For 14 highly scrutinized October games Mike Matheny sidestepped mines that wounded or took out many of his counterparts.

Los Angeles Dodgers manager Don Mattingly hurt himself and his team by prematurely lifting first baseman Adrian Gonzalez for a pinch runner in what ended as a 13-inning loss in Game 1 of the National League Championship Series. As recently as Saturday night's postgame, Boston Red Sox manager John Farrell sat at a dais and admitted missing an obvious chance to double-switch lefthanded reliever Brandon Workman into the eighth inning of a tied tilt.

Sunday night -- Game 4 of the World Series -- the Moment came looking for Matheny.

It found him going against convention and severely punished him.

Five pitches after the Cardinals manager lifted starting pitcher Lance Lynn from a two-out, sixth-inning threat, Red Sox left fielder Jonny Gomes crushed a three-run home run off rookie reliever Seth Maness that broke a 1-1 game and stood up in the visitors' 4-2 win.

Gomes' home run was the inning's second stunner. The first was the decision to replace Lynn after he allowed a two-out single and followed orders to pitch around first baseman David Ortiz.

Lynn yelled, stalked to the back of the mound and was already on his way to the dugout when Matheny came for the ball. "I'm not happy when I come out of a game, ever," Lynn asserted when reminded about his post-Papi body language. "That's just part of being a competitor. If you want out of a game you shouldn't be here."

October had been good to Matheny. If he's been bruised during the tournament, it was for sticking too long with starter Joe Kelly and previously exiled reliever Edward Mujica in a NLCS Game 5 loss.

If there was any sin attached, it was venial, forgotten and forgiven after the Cardinals' Game 6 clinch.

This time he moved too quickly.

Appearing for the first time in 12 days, Lynn threw fastballs on 46 of his first 50 pitches. He faced the minimum number of hitters through four innings. The Red Sox used a leadoff double and back-to-back walks to create a bases-loaded jam with no one out in the fifth. Lynn wriggled free with one run allowed.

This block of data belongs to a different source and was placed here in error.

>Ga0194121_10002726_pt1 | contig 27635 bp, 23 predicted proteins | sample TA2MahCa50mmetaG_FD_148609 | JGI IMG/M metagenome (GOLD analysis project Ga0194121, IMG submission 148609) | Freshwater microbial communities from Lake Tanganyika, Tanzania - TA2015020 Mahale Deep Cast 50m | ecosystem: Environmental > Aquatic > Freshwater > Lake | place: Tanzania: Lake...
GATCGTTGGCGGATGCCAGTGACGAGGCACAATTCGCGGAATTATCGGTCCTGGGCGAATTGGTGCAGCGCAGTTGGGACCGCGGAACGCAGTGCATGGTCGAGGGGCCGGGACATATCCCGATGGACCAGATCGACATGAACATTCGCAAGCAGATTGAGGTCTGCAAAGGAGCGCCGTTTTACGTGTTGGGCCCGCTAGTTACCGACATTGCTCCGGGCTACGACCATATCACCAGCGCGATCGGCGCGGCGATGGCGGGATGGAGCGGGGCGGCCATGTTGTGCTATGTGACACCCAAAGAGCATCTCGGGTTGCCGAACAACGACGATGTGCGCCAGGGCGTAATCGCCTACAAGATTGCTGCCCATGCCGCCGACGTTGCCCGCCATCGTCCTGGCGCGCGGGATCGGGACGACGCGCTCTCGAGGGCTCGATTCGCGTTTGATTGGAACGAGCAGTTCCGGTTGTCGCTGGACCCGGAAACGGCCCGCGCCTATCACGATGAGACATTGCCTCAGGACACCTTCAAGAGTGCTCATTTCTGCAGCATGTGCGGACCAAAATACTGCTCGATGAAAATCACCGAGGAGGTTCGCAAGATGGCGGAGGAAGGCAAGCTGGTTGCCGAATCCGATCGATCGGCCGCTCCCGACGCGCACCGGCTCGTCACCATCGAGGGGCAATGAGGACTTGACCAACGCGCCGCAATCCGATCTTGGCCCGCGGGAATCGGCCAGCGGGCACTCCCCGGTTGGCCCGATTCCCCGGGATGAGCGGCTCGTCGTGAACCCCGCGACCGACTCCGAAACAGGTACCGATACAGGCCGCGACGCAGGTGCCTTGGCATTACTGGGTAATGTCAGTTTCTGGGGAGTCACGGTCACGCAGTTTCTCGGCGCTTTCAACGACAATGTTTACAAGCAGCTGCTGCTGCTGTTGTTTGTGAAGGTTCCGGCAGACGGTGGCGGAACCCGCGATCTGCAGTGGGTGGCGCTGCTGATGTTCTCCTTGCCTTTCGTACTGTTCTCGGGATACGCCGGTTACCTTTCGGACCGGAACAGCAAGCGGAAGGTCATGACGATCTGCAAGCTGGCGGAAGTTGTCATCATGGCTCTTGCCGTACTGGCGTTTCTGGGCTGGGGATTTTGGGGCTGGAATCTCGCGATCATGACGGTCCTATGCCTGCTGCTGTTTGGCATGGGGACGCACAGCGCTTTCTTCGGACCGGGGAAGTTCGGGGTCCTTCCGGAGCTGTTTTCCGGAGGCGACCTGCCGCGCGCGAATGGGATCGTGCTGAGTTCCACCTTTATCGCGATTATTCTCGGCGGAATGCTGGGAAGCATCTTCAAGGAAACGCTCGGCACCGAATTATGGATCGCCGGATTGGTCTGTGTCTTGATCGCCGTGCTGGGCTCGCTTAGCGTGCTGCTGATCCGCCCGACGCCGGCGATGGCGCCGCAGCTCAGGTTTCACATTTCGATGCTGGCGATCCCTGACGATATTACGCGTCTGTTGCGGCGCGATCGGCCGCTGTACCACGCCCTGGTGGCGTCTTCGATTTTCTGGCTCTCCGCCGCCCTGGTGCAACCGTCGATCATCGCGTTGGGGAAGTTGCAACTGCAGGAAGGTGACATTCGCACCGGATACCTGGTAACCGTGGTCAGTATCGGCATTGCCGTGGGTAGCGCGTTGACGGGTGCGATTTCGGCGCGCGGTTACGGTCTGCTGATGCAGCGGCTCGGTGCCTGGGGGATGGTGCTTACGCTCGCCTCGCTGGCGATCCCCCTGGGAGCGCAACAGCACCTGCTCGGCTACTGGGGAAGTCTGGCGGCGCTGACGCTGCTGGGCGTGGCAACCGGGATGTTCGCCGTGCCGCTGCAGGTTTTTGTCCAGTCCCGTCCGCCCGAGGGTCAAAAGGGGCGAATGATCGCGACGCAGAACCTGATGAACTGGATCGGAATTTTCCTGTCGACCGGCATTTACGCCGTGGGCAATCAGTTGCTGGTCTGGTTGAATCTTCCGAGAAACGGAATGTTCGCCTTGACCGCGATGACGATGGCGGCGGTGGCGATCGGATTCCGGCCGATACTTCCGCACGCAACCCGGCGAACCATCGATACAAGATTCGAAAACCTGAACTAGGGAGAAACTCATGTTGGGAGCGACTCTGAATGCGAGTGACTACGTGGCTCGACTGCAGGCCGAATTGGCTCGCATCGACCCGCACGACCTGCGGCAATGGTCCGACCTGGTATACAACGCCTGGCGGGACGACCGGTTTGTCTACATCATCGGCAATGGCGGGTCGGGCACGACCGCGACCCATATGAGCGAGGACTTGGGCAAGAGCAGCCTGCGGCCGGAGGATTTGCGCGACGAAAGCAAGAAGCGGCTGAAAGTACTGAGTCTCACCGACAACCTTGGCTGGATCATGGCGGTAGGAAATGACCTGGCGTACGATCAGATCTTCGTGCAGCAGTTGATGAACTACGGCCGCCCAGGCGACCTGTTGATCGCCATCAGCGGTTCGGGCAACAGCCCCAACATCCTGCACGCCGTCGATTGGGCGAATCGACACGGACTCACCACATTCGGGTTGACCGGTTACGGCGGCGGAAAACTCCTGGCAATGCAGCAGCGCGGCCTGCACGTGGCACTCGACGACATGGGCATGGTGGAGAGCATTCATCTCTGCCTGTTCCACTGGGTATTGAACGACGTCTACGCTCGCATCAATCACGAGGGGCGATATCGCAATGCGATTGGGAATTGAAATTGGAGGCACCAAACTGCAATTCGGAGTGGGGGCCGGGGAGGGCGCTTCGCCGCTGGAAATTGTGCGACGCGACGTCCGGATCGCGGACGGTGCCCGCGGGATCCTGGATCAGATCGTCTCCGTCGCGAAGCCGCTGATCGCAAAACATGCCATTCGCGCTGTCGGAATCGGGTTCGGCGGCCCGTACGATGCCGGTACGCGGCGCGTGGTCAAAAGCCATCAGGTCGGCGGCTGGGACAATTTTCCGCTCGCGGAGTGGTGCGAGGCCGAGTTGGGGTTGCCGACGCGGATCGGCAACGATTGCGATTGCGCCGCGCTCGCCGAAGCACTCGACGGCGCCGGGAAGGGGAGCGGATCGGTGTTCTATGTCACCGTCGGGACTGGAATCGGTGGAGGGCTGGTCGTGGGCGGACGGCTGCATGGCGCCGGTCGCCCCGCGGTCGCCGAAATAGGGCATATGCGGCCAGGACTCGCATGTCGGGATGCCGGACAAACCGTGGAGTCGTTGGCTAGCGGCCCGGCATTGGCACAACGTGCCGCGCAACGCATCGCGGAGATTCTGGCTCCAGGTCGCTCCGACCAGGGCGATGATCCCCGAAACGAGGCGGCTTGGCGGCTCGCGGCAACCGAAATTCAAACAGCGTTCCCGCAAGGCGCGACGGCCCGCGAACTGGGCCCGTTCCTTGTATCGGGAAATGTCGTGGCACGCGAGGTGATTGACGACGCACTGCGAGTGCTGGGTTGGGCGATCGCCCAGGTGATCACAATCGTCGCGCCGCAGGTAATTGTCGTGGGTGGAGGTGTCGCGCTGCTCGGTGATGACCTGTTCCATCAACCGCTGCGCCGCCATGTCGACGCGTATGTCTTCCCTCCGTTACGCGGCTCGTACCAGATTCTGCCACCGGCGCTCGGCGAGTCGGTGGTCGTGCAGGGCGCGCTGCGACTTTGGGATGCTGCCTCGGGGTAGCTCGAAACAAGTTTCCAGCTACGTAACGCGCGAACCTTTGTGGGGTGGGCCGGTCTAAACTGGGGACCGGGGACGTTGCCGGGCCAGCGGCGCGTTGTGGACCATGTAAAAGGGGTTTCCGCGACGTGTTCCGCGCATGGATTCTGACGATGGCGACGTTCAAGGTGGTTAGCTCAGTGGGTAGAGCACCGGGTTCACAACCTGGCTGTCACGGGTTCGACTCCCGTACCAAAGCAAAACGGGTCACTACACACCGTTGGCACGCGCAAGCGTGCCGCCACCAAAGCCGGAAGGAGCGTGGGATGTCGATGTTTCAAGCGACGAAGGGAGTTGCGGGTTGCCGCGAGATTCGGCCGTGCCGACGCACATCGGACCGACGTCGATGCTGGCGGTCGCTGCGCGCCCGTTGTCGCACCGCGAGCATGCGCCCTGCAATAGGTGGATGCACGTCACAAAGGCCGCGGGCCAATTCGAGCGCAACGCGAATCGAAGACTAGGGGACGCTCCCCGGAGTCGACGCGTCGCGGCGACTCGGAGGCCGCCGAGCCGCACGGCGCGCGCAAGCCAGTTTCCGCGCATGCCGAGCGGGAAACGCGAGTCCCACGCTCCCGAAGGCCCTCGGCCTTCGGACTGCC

The Cardinals aren't operating with margin for error. They managed five hits and were held to fewer than three runs through nine innings for the seventh time in 15 postseason games. They remain stuck on one home run for the Series -- Matt Holliday's ninth-inning solo shot in Game 1 that cut into an eight-run deficit. Everything about pitching has become magnified, placing Sunday's aggressive move to the bullpen under a neutron microscope.

Lynn typically is an easy read. He makes little attempt to mask frustration on the mound. He gets hit around when he loses command of his fastball. There was none of it Sunday as he pitched assertively.

Lynn thought he brought better stuff than in his Game 4 win over the Dodgers in the NLCS. He took a ground ball off the shoe for the Red Sox' first hit. Ortiz (who else?) gapped a double to start the fifth. Second baseman Dustin Pedroia's sixth-inning single was more lob than line drive.

Still, the fifth inning made more of an impression on Matheny than his pitcher.

"We were fortunate to get out of the one inning after double, walk, walk with just one run. He worked hard there," Matheny said. "He got into a bind in the sixth inning, which is the spot where we keep our eyes open, and we took a shot. It didn't work."

Good decisions work, bad ones don't.

The Cardinals may well go on to win this World Series in six or seven games. However, they won't win it in five due to the damage Gomes inflicted upon Maness in the tell-all sixth.

Blame it on the guy who didn't take the bat off his shoulder in the inning.

Ortiz represents an immovable object to the Cardinals, who failed to retire him in four plate appearances Sunday. Big Papi's legend would boast three more RBI this Series if not for right fielder Carlos Beltran reaching over the bullpen wall in Game 1. Big enough to embrace any situation, Ortiz stands 8-for-11 (.727) with four walks in the four games. His mere presence turned Sunday's sixth inning upside down.

"I'm not one to be dumb," Lynn said. "I'm not going to let that guy beat me in that situation. I'm not going let him hit a two-run home rum there."